Southern rapper Yo Gotti is in the middle of a public education controversy.
The 37-year-old father of three drew criticism after the Shelby County Schools put him on billboards in a campaign to urge young people to graduate from high school.
The campaign announced him as “Product of Public Schools.” Gotti graduated from Trezevant High School in Memphis.
The Atlanta Black Star reports the billboards have been dragged by incredulous parents:
An online debate is brewing after Yo Gotti’s image was featured on a billboard to promote the Shelby County School system in Memphis, Tenn, his hometown. “Product of Public Schools,” the signs read next to a photo of the rapper.
Many people questioned whether or not the school made the right choice in selecting the rapper for its marketing campaign.
“So dropping my son off at school this morning, I’m a tad bit confused by this billboard Shelby County Schools has up,” wrote Ben Frazier. “Someone please help me understand the intentions of this message.”
Gotti grew up North Memphis’ Ridgecrest Apartments, where he says hustling was the only way of life.
“We ain’t see no doctors unless you went to one. We only seen them in uniform, we didn’t know what he drove in or how he lived. We didn’t know no professional athletes. All we knew was the big homies from the hood, who had the Cadillacs and the jewelry, big chains, mink coats.”
You might think rising up from those beginnings, and becoming world famous might earn him some hometown credibility as a role model for those left behind.
Giving a shout out to respectability politics, Erica May, a guest columnist in the Commercial Appeal, wrote “In Memphis, we have no shortage of successful individuals who would be perfect to represent our school system on a billboard. Shelby County Schools Supt. Dorsey Hopson and Memphis Police Director Michael Rallings are two that quickly come to mind.”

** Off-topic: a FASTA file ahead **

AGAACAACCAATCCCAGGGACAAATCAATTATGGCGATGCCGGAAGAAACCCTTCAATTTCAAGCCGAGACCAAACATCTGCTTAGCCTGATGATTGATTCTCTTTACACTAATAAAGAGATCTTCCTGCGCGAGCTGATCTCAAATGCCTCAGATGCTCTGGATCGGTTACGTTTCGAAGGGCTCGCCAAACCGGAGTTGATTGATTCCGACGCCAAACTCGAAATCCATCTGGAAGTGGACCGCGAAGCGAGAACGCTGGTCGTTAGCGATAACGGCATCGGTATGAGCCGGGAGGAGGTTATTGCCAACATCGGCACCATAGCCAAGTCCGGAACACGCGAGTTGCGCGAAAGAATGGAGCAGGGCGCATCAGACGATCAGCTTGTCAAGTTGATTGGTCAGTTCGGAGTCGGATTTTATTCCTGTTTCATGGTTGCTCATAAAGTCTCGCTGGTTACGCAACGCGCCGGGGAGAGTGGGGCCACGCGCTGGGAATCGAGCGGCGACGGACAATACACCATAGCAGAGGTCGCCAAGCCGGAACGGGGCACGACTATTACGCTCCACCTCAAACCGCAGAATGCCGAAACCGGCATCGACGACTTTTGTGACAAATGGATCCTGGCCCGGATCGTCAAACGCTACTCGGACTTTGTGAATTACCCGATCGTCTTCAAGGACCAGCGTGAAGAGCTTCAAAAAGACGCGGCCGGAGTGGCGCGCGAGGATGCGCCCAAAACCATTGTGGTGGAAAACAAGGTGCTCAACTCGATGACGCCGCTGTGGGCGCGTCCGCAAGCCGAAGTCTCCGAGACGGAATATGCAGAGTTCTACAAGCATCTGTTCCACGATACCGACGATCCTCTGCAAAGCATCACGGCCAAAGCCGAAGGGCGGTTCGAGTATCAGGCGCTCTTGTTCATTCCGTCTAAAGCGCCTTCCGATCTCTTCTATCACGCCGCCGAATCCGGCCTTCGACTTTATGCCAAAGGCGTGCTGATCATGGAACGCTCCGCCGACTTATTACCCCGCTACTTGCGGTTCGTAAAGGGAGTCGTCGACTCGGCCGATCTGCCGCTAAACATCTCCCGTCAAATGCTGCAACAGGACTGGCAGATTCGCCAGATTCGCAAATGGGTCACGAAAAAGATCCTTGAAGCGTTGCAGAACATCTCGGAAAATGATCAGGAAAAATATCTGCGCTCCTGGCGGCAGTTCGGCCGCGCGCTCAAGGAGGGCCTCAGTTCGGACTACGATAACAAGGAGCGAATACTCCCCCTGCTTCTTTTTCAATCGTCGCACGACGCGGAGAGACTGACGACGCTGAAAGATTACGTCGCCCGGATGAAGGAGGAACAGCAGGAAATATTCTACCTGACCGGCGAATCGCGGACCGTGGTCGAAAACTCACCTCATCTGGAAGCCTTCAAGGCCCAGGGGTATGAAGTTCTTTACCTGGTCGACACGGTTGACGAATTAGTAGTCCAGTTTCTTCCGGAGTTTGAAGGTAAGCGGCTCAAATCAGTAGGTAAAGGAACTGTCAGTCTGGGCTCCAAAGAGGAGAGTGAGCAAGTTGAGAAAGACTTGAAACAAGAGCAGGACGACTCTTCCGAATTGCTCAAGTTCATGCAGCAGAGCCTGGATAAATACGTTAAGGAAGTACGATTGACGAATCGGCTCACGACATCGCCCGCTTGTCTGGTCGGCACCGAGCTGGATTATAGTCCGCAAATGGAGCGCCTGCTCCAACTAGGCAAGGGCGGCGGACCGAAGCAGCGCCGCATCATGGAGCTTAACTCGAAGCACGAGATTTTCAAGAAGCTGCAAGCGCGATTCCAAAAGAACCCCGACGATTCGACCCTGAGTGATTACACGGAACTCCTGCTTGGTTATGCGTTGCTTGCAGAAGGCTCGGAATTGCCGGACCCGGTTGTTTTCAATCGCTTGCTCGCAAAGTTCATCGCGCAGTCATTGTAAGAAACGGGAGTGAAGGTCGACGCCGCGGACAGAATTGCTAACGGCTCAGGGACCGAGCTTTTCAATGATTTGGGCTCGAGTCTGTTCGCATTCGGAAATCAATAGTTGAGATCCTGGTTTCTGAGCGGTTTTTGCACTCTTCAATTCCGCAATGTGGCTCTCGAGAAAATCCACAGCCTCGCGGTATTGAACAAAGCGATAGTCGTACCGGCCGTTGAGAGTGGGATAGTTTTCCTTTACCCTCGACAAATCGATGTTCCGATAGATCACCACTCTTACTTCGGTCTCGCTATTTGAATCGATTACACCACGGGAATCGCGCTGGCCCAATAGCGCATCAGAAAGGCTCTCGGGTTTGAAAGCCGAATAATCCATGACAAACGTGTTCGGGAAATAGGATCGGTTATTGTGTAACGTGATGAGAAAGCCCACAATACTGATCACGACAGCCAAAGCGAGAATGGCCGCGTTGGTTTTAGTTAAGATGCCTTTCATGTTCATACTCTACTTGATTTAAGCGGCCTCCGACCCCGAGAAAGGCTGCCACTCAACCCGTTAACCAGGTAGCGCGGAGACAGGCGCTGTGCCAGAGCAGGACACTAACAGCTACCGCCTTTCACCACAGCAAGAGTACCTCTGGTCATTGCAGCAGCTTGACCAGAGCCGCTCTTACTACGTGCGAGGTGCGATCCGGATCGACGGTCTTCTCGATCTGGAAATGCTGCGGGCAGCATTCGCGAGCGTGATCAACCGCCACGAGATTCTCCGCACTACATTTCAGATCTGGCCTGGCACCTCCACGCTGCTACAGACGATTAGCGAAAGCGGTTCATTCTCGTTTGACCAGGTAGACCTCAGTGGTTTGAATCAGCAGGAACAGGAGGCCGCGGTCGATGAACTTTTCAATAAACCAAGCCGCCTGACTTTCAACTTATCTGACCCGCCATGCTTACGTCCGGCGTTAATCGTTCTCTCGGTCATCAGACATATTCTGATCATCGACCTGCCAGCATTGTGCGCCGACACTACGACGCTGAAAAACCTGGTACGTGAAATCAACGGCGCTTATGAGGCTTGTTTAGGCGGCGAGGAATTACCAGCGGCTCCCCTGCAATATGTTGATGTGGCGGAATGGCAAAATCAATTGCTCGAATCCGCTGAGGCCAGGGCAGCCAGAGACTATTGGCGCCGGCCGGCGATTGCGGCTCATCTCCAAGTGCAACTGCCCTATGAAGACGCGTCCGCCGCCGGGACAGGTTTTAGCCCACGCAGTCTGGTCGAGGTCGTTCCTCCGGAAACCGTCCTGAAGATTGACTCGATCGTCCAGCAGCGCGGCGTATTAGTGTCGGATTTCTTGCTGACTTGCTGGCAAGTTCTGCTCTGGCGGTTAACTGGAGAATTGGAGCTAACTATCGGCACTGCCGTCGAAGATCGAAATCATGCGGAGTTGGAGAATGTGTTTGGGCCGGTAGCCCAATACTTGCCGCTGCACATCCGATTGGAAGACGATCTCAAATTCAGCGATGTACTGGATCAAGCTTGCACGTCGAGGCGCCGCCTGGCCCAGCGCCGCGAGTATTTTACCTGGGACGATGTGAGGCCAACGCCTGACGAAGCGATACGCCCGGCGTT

Others followed May’s lead, suggesting Gotti makes for a terrible example.
A Tweet about the story the billboard by WMC News 5 asked: “what do you think of it?”
Some of the responses were predictable and trolling.
“If you[sic] child aspires to be like him, then our future is in trouble,” one tweet said.
“Really unbelievable that could get approved and paid for,” said another.
But one graduate of SCC schools, Daniel Watson, wasn’t buying it.
He said in a Facebook video he thinks the strategy of getting someone that resonates with young people is a good one:
“If I’m investing in a billboard I need to be able to reach people with someone that resonates with them to get them to do the one goal which is to graduate high school…[Gotti] reaches millions,” he said.
Tami Sawyer, a candidate running for a seat on the Shelby County Commission agrees:
By telling kids Yo Gotti isn’t worthy of a billboard, you’re insinuating to a lot of them, that they aren’t worthy as well. If we continue to limit success to one type of professionalism or lifestyle, we continue to lock the majority of our youth out of pipelines to success.
— Tami Sawyer (@tamisawyer) January 27, 2018
Yo Gotti has 1.6 million Twitter followers. He owns a record lable, Collective Music Group, and in 2016 he signed a deal with Jay Z’s Roc Nation.
Gotti has an estimated net worth of $3.5 million.